• State Performance Providing Dependable Election Equipment – More than half (52 percent) gives the state "good" or "excellent" marks in its provision of dependable election equipment. Every year since 2010, the majority of Floridians have acknowledged the state does a "good" or "excellent" job. Only 14 percent grade the state's efforts as "poor." The most critical of election equipment are males, Hispanics, and residents of Palm Beach. The most laudatory are females, whites, and residents of North Florida.

Infographic: State Performance on Dependable Election Equipment

  • State Performance Making It Convenient to Vote – The state received its best performance rating (68 percent) on making it convenient to vote with "good" or "excellent" ratings. Females, older voters, whites, more affluent households, and residents of Palm Beach give the state the most positive voting convenience marks. The most negative evaluations come from males, younger residents, Hispanics, mid-income households and residents of the Miami area.

Infographic: State Performance on Convenience to Vote

  • State Performance Informing Citizens About Election Laws and Procedures – Floridians gave mixed ratings to the state for the job it does informing citizens with 43 percent giving positive ratings and 55 percent judging it more negatively. Historically, positive citizen ratings have been falling since 2008 – 64 percent in 2008 to 43 percent in 2016. The most critical are males, younger citizens, minorities, and Miami residents. The most positive ratings come from females, older residents, whites, and those living in the Naples area.

Infographic: State Performance on Informing Citizens of Election Laws and Procedures

The full data release on election issues is posted on the USF-Nielsen Sunshine State Survey website, including a Quick Facts summary, infographics in .jpg format for download, and data analysis with cross tabs. Additional data reveals views about voter registration status, reasons for not registering, and who is eligible to vote in nonpartisan primaries.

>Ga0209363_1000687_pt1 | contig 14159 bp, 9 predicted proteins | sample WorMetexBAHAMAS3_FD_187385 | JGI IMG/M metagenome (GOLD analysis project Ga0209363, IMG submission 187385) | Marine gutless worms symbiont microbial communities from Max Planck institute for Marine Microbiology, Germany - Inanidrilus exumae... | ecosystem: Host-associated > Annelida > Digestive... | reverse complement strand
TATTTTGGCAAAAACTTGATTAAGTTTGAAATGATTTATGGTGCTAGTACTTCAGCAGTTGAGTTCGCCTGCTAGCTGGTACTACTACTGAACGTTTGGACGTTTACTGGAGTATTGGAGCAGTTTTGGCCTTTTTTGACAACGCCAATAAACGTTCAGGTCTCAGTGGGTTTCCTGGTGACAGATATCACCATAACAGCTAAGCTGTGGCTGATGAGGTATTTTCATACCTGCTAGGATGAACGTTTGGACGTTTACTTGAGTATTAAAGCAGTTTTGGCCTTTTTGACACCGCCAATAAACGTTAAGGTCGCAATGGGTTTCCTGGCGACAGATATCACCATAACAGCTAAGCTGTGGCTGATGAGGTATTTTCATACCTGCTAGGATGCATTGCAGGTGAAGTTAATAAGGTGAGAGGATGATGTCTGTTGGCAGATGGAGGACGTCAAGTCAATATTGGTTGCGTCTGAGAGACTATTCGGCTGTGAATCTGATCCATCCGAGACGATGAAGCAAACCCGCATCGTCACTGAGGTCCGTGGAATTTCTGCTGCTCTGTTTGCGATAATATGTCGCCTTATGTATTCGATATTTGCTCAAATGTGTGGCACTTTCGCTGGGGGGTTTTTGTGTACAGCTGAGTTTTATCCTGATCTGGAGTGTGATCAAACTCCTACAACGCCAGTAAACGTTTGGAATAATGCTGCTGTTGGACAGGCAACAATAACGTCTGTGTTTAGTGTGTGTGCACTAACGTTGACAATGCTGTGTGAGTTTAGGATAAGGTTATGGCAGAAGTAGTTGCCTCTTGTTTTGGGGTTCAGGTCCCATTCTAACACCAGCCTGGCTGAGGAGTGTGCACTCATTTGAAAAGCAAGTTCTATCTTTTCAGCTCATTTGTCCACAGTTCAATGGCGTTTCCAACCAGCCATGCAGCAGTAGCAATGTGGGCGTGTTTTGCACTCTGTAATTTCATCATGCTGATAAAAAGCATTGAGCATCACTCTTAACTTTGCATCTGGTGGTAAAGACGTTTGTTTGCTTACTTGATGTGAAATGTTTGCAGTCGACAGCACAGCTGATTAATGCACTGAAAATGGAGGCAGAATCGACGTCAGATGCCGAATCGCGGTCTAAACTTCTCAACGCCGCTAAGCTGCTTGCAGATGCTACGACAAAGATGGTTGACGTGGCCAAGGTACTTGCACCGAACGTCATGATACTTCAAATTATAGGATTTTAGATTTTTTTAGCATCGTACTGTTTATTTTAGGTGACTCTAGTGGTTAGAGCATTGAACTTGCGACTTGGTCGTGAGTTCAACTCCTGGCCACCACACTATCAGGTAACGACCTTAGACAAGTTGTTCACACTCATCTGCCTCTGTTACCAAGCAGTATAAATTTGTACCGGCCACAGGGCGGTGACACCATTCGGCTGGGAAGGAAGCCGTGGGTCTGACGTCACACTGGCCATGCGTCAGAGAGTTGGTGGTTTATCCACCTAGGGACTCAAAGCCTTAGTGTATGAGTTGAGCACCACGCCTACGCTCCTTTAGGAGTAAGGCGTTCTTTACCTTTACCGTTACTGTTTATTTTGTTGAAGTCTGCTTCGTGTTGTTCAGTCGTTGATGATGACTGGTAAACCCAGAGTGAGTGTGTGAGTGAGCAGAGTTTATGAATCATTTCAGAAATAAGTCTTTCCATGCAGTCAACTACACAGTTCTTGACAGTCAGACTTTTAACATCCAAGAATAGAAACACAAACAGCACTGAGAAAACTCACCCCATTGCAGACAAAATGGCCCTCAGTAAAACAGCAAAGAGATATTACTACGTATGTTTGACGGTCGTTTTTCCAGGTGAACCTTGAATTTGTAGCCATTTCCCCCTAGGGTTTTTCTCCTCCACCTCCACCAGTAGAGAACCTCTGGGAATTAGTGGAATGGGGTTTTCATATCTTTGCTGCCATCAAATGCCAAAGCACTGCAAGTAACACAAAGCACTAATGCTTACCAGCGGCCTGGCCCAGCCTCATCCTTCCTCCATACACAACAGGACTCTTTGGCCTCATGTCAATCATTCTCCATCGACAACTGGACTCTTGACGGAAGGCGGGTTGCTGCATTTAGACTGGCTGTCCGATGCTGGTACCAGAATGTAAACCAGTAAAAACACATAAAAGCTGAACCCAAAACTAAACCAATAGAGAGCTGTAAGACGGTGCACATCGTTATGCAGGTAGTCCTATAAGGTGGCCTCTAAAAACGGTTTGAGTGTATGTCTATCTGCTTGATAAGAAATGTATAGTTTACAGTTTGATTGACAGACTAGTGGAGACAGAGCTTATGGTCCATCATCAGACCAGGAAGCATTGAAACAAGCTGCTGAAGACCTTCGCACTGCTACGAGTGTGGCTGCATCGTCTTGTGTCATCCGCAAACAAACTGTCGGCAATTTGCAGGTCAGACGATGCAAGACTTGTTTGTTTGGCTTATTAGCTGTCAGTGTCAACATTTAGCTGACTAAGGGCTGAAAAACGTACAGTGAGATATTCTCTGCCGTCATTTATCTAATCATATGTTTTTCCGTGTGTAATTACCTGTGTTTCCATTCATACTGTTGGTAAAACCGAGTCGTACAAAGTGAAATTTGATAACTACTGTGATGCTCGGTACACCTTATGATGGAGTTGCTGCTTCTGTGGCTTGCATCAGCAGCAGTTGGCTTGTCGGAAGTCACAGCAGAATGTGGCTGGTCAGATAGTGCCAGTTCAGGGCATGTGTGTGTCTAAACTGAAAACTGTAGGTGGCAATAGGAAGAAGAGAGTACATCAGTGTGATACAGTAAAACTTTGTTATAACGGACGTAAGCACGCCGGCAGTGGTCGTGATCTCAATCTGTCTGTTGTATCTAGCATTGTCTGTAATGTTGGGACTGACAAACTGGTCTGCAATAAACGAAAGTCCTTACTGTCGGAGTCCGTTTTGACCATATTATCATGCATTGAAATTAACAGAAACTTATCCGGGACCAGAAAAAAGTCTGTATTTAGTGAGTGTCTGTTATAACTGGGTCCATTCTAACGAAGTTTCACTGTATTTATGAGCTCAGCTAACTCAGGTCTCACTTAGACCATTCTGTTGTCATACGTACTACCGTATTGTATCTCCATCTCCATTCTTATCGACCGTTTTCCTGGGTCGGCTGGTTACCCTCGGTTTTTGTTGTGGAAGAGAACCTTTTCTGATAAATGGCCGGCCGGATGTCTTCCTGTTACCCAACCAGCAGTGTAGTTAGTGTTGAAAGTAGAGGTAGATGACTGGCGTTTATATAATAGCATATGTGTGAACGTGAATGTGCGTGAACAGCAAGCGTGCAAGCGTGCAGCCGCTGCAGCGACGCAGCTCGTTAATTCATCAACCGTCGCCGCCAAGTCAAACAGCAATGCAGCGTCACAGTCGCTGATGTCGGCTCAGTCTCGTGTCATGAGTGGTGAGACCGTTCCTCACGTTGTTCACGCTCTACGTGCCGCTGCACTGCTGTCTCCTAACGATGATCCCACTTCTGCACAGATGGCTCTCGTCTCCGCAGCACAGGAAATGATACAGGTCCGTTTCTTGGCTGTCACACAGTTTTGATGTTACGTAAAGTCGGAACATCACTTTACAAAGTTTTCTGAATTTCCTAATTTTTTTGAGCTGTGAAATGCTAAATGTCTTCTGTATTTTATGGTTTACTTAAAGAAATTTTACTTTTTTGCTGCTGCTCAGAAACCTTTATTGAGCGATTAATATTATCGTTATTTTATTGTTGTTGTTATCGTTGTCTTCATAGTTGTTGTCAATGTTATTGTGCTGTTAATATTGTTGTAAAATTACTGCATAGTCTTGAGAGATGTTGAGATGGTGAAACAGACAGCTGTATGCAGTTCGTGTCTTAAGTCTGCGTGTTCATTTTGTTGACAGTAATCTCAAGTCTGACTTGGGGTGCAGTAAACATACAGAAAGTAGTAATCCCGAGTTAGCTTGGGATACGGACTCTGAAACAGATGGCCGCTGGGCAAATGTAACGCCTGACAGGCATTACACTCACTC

Results of this survey are based on 1,248 telephone interviews conducted by The Nielsen Company Sept. 1-19, 2016 with a random sample of adults, aged 18 and older, residing in Florida households. For a random sample of 1,248 adults, one can say with 95 percent confidence that the maximum margin of sampling error is ± 2.77 percentage points. Refer to the USF-Nielsen Sunshine State Survey website for complete methodology.

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Website: www.sunshinestatesurvey.org

Twitter: @SunStateSurvey, @DrMacManus and @USFCollege

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6 out of 10 Floridians don't think there's enough information on proposed constitutional amendments @SunStateSurvey

71% believe amendments are put on ballot by well-financed special interest groups @SunStateSurvey

Most in favor of keeping status quo on restoring a felon's voting rights @SunStateSurvey

67% of Florida registered voters support an open primary system allowing independents to vote in partisan primaries @SunStateSurvey

State receives good marks for voting convenience and dependable voting equipment #sunshinestatesurvey

More Floridians want better information about election laws and procedures @SunStateSurvey

The USF-Nielsen Sunshine State Survey is the most anticipated annual survey of Floridians on a wide range of issues affecting the state of Florida and serves as our state leaders' report card. Conducted by the College of Arts and Sciences at the University of South Florida and Nielsen, this survey has become a critical source of citizen opinions on key issues facing this rapidly changing state--the nation's third largest. The series of questions asked annually since 2006 provides leaders and academics in the public, private and nonprofit sectors with much needed trend line data, while questions on newly emerging issues give leaders an invaluable baseline look at where a wide cross section of our state's residents stand on them.

-USF-